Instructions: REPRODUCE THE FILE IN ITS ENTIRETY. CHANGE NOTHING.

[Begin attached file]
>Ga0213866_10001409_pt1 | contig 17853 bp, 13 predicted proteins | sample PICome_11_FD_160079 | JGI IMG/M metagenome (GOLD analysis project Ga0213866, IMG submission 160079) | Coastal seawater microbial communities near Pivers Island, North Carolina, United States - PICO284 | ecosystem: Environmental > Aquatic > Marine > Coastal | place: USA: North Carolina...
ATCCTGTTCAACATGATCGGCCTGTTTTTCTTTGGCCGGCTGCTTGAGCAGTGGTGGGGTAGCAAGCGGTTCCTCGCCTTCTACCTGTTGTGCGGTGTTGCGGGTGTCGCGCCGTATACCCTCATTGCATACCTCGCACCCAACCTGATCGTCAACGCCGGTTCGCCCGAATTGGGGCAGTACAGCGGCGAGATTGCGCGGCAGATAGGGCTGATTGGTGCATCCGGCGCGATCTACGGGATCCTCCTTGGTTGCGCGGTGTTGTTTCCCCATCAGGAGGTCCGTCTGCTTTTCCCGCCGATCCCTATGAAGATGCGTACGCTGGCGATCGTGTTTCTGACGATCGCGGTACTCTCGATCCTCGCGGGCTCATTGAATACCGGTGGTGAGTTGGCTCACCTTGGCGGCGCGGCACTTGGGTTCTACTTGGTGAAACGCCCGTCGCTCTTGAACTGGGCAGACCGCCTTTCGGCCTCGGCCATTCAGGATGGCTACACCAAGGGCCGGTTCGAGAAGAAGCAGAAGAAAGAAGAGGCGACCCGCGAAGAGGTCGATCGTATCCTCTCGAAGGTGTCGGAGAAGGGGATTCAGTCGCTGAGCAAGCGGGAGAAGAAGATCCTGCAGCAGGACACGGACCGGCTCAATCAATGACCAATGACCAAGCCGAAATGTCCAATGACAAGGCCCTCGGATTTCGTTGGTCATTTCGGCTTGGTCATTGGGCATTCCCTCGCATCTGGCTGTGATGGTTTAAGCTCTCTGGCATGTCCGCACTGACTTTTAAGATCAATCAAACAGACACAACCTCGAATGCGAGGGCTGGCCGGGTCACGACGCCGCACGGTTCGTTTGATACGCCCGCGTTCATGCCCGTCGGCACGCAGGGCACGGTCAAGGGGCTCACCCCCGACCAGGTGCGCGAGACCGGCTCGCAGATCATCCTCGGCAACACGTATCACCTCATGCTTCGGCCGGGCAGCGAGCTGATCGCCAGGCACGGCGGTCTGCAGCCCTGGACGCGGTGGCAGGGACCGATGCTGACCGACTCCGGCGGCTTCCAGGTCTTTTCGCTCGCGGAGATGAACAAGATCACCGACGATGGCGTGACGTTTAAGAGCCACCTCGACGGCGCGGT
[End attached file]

>Ga0213866_10001409_pt1 | contig 17853 bp, 13 predicted proteins | sample PICome_11_FD_160079 | JGI IMG/M metagenome (GOLD analysis project Ga0213866, IMG submission 160079) | Coastal seawater microbial communities near Pivers Island, North Carolina, United States - PICO284 | ecosystem: Environmental > Aquatic > Marine > Coastal | place: USA: North Carolina...
ATCCTGTTCAACATGATCGGCCTGTTTTTCTTTGGCCGGCTGCTTGAGCAGTGGTGGGGTAGCAAGCGGTTCCTCGCCTTCTACCTGTTGTGCGGTGTTGCGGGTGTCGCGCCGTATACCCTCATTGCATACCTCGCACCCAACCTGATCGTCAACGCCGGTTCGCCCGAATTGGGGCAGTACAGCGGCGAGATTGCGCGGCAGATAGGGCTGATTGGTGCATCCGGCGCGATCTACGGGATCCTCCTTGGTTGCGCGGTGTTGTTTCCCCATCAGGAGGTCCGTCTGCTTTTCCCGCCGATCCCTATGAAGATGCGTACGCTGGCGATCGTGTTTCTGACGATCGCGGTACTCTCGATCCTCGCGGGCTCATTGAATACCGGTGGTGAGTTGGCTCACCTTGGCGGCGCGGCACTTGGGTTCTACTTGGTGAAACGCCCGTCGCTCTTGAACTGGGCAGACCGCCTTTCGGCCTCGGCCATTCAGGATGGCTACACCAAGGGCCGGTTCGAGAAGAAGCAGAAGAAAGAAGAGGCGACCCGCGAAGAGGTCGATCGTATCCTCTCGAAGGTGTCGGAGAAGGGGATTCAGTCGCTGAGCAAGCGGGAGAAGAAGATCCTGCAGCAGGACACGGACCGGCTCAATCAATGACCAATGACCAAGCCGAAATGTCCAATGACAAGGCCCTCGGATTTCGTTGGTCATTTCGGCTTGGTCATTGGGCATTCCCTCGCATCTGGCTGTGATGGTTTAAGCTCTCTGGCATGTCCGCACTGACTTTTAAGATCAATCAAACAGACACAACCTCGAATGCGAGGGCTGGCCGGGTCACGACGCCGCACGGTTCGTTTGATACGCCCGCGTTCATGCCCGTCGGCACGCAGGGCACGGTCAAGGGGCTCACCCCCGACCAGGTGCGCGAGACCGGCTCGCAGATCATCCTCGGCAACACGTATCACCTCATGCTTCGGCCGGGCAGCGAGCTGATCGCCAGGCACGGCGGTCTGCAGCCCTGGACGCGGTGGCAGGGACCGATGCTGACCGACTCCGGCGGCTTCCAGGTCTTTTCGCTCGCGGAGATGAACAAGATCACCGACGATGGCGTGACGTTTAAGAGCCACCTCGACGGCGCGGT